“It’s Called Chopped Liver” – Frankie Gavin vs. Leonard Bundu Post Fight


We didn’t expect to see Gavin curled up within the center of a scene such as this, not before the spoils of world domination had been dished out for him. What a body shot. Boxing is a humbling sport, for the participant and it should also be so, for the viewer. We were reminded of this Friday night.

Whichever way this is sliced or diced, presented with the prettiest arranged salad, the truth still sits dead in the middle of the plate like a cooked pigs head. What happened to Gavin shouldn’t have occurred. Myself? I explained to any who would listen, that this would be Gavin’s most challenging fight, one he would struggle with. I expected him to scrape by with a MD. I broke down my reasons for this in an uploaded video on YouTube several days before the fight. It still failed to cushion the impact of that shot, and the subsequent realisation that as good as Gavin is, he’s probably still not as good as we hoped, at the moment.

The fight then…

The switch hitting from Bundu in round one is defined and interesting, high energy; heavy volume of punches fired off from Bundu although not many catching Gavin clean. Feel out round as the cogs within the meat of Gavins head grind, as he attempts to read what’s in front of him. Gavin touches the body a little in the 2nd round, as Bundu begins to present a frustrating short and squat target that Frankie can’t time as well as he’d like. Bundu is also using a lot of head movement and feints, just to muddy the pool for Gavin a little further.

Rounds 3 and 4 are competitive; selected displays of beautiful Boxing from Gavin, opposed by intense flurries of punches from Bundu; very competitive. A little slither of space parts both fighters regarding the skill differential in the 5th. Gavin is the only one to really land much out of the two, in particular a biting right uppercut released to perfection as he moves out of range; sweet.

The dynamic shift occurs, it was this…a delayed reaction, a solid shot to the kidney of Gavin, causes him to drop to the ground in total submission to the pain. The right timing, the right placement, Gavin collapses. An overly generous referee allows Gavin who barely makes the count, a few desperately sought precious additional seconds. It was a play so suspect, even Bundu cracked a smile as he watched the “gum shield show” in first person. He attempted to apply additional layers of damage upon an unsteady Gavin’s frame, until the bell lifted the brummie man from a mid round loss and plonked him safely on his stool.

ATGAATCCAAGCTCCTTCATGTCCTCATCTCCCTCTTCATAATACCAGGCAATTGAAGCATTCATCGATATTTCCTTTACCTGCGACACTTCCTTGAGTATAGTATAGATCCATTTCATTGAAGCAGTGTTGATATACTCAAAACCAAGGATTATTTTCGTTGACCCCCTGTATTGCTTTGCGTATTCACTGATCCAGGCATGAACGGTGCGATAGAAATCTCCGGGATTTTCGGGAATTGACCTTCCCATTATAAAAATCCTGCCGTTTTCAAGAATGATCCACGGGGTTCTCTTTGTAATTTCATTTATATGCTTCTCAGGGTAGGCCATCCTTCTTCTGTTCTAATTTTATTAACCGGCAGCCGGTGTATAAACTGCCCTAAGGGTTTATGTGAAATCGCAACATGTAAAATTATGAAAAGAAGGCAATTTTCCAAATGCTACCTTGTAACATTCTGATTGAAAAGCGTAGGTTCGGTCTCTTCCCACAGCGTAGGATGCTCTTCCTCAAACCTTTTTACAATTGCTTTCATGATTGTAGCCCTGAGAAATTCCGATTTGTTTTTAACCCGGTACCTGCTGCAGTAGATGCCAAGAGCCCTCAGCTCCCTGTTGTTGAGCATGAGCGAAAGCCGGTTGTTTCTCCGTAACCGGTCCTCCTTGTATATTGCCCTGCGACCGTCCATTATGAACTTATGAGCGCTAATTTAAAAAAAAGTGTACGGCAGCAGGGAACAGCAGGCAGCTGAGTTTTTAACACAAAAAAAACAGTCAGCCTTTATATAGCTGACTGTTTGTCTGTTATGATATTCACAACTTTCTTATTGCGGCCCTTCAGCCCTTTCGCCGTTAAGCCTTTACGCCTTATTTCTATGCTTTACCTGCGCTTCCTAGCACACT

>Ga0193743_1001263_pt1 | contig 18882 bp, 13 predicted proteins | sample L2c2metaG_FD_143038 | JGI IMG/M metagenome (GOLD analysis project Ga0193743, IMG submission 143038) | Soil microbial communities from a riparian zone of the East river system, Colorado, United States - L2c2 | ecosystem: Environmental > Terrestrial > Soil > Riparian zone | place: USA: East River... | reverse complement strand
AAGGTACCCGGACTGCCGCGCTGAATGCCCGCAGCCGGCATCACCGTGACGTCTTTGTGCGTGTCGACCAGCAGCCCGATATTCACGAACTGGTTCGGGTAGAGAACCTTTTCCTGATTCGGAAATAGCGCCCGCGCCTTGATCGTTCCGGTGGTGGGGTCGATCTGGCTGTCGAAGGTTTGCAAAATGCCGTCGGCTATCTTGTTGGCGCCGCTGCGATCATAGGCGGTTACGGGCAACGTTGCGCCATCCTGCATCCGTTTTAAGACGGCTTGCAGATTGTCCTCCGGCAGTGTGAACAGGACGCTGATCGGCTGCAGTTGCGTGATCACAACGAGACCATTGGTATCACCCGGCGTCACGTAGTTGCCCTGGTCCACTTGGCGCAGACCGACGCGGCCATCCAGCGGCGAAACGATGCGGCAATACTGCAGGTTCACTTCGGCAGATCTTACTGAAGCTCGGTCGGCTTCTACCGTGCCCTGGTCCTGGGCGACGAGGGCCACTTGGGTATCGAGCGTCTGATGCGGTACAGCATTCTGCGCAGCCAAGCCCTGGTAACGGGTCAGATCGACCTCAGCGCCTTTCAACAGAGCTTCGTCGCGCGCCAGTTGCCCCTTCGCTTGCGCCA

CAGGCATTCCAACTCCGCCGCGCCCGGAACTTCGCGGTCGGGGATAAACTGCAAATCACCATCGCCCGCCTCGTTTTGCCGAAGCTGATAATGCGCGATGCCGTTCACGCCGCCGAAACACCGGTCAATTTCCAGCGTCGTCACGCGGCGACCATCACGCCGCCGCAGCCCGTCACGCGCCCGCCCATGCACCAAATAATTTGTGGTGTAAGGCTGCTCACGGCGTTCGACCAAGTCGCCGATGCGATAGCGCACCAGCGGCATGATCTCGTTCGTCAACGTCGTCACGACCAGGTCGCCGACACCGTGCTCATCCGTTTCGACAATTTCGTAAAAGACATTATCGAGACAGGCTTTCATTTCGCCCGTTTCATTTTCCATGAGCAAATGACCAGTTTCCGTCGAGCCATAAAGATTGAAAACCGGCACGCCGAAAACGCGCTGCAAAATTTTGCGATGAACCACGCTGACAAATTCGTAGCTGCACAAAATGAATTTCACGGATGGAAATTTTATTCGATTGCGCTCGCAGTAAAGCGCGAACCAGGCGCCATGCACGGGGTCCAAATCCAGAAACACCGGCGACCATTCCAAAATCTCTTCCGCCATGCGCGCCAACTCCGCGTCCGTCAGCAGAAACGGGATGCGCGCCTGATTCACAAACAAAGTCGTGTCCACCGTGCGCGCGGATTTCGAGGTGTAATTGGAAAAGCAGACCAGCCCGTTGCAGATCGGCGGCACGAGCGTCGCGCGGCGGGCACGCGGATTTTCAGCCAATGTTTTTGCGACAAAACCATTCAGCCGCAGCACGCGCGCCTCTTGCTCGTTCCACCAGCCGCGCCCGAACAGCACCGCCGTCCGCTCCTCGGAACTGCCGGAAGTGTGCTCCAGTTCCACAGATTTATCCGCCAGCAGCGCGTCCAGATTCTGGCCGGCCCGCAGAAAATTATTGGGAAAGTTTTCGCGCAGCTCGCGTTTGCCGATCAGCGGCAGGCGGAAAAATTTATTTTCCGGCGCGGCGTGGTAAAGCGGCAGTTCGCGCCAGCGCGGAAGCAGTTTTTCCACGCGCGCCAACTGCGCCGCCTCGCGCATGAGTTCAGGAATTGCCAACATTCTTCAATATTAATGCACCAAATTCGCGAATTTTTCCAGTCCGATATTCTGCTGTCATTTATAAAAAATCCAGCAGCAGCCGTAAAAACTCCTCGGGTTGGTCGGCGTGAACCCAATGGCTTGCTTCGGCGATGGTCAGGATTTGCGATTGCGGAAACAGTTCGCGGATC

This didn’t encourage a humble retort from Bundu for the 7th, he comes out with the same intensity. In return, Gavin’s attempting to offer an illusion of a fighter who’s on some kind of equal competitive level, while his internal organs still reverberate from that body shot which floored him.

The next round and Bundu appreciates the exchange he’s had to give for the sustained work. The man from Sierra Leone decreases in punch volume a little and paces his punches, thus allowing Gavin to recover some of his previous game and range. Bundu still exploding with good bunches of shots although the work is sporadic and less accurate now, which is shaving the fight a little closer, on my card at least.

With the sole result of piercing any bottled ambition Gavin acquired from the previous round, in this 9th it’s a good clear round for Bundu, Frankie still in pain and of course, less willing to open up to take the fight to Bundu. The perfect invitation for Bundu to get the higher number scribbled on his side of the judges scorecards. 10 & 11 they both share alternatively, both men aware the result is far from chipped into stone.

It’s a sensible display of patience and clean technique from Gavin in the 12th, as Bundu later it’s revealed is apparently gripped by leg cramps. He has next to nothing to offer for the last three minutes, ending the fight with a clear round to Gavin…who ultimately loses the fight by split decision…a devastating inappropriately placed road block (no disrespect to Leonard) to collide head on clean with the amateur champion.

So we regroup; a despondent Gavin patronises no one as he speaks with IFLTV with an endearing honesty and almost innocence, his features appearing younger in defeat. In short, Bundu was the better man, my scorecard sits with Gavin in the clear by one point, which is of course, too close, even at home, especially when you allow Bundu to out work you on the ropes to the degree Gavin did.

Warren desperately held on to the proposition of a second meeting, almost negotiating prices with a fresh out the ring, sweating Bundu in the post fight interview! Bundu references his advanced aged for a boxer (nearly 40) and his aspirations toward world straps and honors; explaining he will only do the rematch “for a lot of money” rightly so.

Probably for the best, another defeat, to the same man, in his next fight could be the catalyst to detonate the remaining desire within Gavin, who already considered quitting Boxing that very same night in his dressing room.

He will probably return, he will probably fight Bundu in his next fight, as Warren will throw the bank at the Champ, add to that the pride of Gavin, who decided against a post fight interview. This all will coalesce toward a very exciting return match. Frankie wants to erase that loss, the concern being he picks up an additional one to go with his first if he fights Bundu next. Which is a situation I’m not sure Gavin could deal with upstairs.

We wait and see if we can stoke that same excitement for the potential that Gavin houses, again. Oh and congrats to Bundu, who wasn’t even aware he was fighting for the commonwealth belt as well! Legend.

© Wingy 2014